[guest post by Eliza Gray]
Tomorrow, when Marco Rubio and Mitt Romney appear together at the U.S. Chamber of Commerce, it will be sure to stir up speculation about the possibility that the Florida Senator will wind up as Romney’s VP nominee. In my estimation, that’s a red herring: In my new piece on Rubio and his friendship with U.S. Congressman David Rivera—who was recently named one of the most corrupt members of Congress—I question whether Rubio could possibly pass vetting for a VP nomination.
But it’s worth pointing out that tomorrow’s appearance will highlight why Rubio is considered by Republican insiders to be an attractive potential nominee. Romney and Rubio will be the headline speakers at the annual summit of the Latino Coalition—a non-profit focused on the economic development of American Latinos. With the Latino vote of particular importance in this Presidential election, many Republicans are hoping that the young, charismatic Latino Senator from Florida can improve Romney’s changes with the demographic group.
Conventional wisdom is that Republicans need to secure 40 percent of the Latino vote, the same number President Bush won in 2004, to win the presidential election. McCain carried roughly 30 percent in 2008, which was considered a significant failure. But right now, it looks as if Romney might do even worse than McCain. In a recent Pew Hispanic Center report in December, a survey of Latino registered voters found that Romney could win only 23 percent of the Hispanic vote, compared to Obama’s 68 percent. If Romney has a prayer of winning in November, he must improve his standing within the Latino community.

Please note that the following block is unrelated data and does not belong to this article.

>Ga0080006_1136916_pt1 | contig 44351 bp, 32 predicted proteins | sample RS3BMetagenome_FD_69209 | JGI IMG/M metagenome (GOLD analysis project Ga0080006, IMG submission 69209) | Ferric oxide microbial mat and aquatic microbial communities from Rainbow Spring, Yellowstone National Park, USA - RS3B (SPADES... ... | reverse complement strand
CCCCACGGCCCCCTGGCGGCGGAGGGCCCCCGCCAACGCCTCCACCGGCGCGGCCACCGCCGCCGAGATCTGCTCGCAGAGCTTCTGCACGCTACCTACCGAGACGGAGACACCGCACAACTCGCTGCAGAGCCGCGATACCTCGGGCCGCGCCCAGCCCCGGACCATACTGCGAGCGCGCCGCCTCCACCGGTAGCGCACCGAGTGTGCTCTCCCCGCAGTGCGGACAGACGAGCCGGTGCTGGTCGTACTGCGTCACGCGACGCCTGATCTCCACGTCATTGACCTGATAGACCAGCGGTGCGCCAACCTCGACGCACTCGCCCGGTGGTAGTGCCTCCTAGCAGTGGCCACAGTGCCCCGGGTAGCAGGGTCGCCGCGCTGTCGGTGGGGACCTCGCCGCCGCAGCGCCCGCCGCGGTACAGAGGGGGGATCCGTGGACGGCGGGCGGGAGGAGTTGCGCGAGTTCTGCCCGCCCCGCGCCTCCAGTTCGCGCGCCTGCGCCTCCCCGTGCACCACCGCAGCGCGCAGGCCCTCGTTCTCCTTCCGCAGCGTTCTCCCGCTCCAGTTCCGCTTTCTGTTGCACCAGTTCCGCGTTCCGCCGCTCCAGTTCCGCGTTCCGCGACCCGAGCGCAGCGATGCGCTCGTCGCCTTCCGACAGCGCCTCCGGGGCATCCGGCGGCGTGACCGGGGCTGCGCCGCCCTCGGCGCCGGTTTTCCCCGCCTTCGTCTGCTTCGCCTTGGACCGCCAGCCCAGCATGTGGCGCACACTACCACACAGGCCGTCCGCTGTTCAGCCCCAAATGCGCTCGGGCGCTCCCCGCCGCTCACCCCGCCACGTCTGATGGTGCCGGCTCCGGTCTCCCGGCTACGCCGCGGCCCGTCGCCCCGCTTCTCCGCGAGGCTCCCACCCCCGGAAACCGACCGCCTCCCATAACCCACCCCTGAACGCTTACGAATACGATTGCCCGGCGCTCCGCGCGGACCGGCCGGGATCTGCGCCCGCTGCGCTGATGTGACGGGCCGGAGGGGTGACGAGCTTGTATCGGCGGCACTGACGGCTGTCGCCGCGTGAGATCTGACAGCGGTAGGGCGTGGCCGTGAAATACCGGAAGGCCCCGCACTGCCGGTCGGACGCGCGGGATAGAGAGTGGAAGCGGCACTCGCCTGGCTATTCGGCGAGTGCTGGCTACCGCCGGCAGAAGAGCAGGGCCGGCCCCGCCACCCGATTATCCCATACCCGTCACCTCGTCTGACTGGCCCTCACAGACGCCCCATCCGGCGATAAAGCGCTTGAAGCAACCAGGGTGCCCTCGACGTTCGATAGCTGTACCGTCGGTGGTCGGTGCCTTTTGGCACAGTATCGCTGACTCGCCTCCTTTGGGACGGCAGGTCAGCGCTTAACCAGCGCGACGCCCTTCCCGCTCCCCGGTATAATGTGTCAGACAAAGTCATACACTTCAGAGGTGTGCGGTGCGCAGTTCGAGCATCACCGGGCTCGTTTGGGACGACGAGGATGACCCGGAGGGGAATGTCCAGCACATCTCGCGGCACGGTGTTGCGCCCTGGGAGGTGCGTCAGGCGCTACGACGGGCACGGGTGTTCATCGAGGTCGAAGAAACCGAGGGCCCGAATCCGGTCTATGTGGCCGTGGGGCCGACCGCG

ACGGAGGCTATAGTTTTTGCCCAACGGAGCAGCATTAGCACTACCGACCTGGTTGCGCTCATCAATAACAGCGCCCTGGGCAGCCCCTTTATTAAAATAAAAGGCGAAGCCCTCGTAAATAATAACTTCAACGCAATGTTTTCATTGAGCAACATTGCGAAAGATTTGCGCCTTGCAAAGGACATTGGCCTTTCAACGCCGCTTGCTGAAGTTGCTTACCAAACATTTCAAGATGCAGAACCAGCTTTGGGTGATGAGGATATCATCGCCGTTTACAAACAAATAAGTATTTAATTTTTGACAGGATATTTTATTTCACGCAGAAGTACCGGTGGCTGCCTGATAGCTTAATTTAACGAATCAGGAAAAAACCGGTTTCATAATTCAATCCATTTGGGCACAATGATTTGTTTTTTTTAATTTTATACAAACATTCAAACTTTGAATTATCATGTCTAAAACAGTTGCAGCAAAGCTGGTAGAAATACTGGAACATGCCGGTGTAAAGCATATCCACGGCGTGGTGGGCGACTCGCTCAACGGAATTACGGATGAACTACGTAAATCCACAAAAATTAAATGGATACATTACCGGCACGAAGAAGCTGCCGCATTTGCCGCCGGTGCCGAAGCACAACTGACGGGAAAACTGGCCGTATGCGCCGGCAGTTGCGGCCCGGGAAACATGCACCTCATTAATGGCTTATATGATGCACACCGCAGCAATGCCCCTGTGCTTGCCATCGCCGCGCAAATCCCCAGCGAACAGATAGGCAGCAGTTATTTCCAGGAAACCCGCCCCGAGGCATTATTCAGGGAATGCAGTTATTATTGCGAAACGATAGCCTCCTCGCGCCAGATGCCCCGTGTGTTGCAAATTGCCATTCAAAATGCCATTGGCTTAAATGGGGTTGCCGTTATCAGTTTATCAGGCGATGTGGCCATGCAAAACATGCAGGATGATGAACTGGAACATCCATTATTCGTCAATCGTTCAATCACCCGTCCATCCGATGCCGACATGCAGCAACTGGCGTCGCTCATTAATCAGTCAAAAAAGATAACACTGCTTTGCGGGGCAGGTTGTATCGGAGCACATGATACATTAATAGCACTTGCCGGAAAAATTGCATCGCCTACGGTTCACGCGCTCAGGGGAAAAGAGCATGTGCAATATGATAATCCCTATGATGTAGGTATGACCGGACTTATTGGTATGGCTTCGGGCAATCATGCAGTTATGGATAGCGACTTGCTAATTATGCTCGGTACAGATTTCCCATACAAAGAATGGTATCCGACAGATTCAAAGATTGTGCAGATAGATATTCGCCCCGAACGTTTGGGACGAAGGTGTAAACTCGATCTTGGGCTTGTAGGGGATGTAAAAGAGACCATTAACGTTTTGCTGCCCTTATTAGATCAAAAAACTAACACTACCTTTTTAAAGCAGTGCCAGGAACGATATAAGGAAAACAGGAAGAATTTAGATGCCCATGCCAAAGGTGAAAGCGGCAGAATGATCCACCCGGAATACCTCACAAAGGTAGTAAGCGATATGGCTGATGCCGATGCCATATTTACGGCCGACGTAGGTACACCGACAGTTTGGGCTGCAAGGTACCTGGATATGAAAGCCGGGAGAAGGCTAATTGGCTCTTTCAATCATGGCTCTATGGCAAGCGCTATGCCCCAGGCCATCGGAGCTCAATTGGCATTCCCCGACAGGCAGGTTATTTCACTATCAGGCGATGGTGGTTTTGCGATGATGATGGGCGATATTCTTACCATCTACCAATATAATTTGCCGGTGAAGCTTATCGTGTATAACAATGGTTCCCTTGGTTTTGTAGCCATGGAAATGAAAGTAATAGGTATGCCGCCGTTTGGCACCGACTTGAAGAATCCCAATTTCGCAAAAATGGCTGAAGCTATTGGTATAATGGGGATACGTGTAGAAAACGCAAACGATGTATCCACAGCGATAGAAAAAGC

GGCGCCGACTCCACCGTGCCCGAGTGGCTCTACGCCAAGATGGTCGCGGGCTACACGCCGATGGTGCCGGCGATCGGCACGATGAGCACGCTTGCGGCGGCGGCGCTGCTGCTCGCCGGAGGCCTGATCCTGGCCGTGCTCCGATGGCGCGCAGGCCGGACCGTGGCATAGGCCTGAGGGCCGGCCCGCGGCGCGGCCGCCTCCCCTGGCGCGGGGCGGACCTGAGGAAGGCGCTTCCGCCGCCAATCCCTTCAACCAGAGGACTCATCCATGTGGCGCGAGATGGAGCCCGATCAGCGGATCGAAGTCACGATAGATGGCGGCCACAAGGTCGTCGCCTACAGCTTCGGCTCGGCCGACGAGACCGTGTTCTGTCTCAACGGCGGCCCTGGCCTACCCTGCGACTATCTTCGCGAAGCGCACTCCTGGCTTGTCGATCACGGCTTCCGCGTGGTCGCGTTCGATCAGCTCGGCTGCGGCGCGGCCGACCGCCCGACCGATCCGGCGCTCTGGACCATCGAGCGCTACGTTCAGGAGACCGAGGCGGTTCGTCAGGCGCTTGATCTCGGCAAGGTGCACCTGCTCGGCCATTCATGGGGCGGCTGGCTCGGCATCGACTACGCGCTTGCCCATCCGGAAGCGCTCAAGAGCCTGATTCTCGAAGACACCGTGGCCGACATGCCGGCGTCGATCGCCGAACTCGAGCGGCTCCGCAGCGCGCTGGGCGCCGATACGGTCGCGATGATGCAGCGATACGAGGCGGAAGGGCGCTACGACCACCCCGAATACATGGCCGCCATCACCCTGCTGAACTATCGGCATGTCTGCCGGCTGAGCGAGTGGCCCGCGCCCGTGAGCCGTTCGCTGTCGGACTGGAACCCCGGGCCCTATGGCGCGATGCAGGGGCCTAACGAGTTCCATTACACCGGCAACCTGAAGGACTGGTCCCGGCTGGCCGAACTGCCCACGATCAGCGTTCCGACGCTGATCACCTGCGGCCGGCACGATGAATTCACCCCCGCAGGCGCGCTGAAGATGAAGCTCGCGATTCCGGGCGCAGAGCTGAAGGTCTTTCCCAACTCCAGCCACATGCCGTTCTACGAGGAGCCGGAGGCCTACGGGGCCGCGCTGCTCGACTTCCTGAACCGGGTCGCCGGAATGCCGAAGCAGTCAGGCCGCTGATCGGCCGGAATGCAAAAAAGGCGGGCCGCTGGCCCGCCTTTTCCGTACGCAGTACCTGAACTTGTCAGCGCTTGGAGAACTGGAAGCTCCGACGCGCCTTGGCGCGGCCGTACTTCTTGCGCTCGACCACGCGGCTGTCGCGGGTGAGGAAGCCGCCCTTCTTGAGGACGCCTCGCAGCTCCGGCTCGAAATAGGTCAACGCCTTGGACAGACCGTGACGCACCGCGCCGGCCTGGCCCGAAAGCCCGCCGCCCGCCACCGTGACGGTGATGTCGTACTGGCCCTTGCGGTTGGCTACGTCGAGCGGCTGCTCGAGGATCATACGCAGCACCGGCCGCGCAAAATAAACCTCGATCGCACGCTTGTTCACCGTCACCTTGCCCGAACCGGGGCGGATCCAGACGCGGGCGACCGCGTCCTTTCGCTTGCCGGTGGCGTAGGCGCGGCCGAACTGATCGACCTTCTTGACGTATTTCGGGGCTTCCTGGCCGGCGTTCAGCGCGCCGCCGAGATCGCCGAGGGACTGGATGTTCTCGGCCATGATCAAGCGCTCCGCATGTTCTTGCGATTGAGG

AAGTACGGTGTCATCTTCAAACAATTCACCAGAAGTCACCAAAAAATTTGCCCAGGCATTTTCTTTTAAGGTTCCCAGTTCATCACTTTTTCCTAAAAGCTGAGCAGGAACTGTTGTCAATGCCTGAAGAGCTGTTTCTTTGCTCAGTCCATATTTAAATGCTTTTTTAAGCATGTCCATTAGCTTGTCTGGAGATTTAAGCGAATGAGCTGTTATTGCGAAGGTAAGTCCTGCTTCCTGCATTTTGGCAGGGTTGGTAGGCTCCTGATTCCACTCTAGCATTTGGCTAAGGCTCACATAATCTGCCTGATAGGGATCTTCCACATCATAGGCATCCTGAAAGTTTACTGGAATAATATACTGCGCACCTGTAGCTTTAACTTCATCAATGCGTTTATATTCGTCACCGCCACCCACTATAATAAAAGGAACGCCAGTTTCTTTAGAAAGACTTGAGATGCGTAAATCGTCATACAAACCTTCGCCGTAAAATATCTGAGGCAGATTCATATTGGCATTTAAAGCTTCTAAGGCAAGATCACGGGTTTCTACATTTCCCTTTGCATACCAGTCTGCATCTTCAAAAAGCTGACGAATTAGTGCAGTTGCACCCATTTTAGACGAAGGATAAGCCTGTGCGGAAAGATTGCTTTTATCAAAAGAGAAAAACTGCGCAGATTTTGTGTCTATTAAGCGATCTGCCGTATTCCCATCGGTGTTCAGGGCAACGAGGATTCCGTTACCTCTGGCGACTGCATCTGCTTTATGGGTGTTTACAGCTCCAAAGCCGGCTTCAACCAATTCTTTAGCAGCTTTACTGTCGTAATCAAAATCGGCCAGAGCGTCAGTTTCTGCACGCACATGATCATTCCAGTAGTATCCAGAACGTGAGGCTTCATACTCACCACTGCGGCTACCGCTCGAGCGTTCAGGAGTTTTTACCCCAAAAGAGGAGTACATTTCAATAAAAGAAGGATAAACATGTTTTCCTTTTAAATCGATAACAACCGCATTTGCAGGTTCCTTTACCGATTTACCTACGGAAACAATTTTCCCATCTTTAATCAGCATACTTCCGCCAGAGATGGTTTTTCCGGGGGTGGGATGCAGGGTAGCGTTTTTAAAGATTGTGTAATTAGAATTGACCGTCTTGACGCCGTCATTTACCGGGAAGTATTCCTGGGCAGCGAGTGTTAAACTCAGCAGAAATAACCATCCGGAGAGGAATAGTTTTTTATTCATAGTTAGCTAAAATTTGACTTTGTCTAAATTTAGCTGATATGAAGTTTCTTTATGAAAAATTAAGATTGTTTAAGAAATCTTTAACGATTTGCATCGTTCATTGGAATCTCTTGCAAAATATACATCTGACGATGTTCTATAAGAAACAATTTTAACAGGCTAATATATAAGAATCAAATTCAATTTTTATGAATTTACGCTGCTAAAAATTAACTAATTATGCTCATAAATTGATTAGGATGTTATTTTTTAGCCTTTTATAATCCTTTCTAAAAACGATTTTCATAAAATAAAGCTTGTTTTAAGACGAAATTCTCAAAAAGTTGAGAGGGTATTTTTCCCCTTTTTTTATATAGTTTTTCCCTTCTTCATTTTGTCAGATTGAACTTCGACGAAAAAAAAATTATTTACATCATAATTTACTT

That may be particularly difficult for Romney because of the way he tacked to the right on immigration issues during the primary, running a series of negative advertisements about immigration. Romney’s stance on the issue was recently criticized by fellow Republican, New Mexico Governor, Susana Martinez.
So could Rubio’s support make a difference for Romney? Probably not. As my TNR colleague Jon Cohn has written, while Rubio had a more moderate immigration approach during his tenure as a Florida state legislator, he moved to the right when he ran for Senate, opposing the DREAM Act (a bill that would offer a path to citizenship for undocumented young people who came to this country as children and who serve in the military or go to college.) Now Rubio has introduced a watered down version of the DREAM Act (which offers legal residency instead of citizenship), in an attempt to get on the better side of the issue.
But Rubio’s refrain tomorrow, like Romney’s, will likely be that the GOP vision for a “free enterprise system” is the best thing for the Latino community’s economic success. Indeed, Republicans often point to the statistic that the number one issue for Latino voters is the economy, not immigration policy. But Republicans' harsh anti-immigration rhetoric alienates the community nonetheless. It’s unlikely that tomorrow’s speech, or many more like it, would make up for the damage already done.
Eliza Gray is an assistant editor at The New Republic.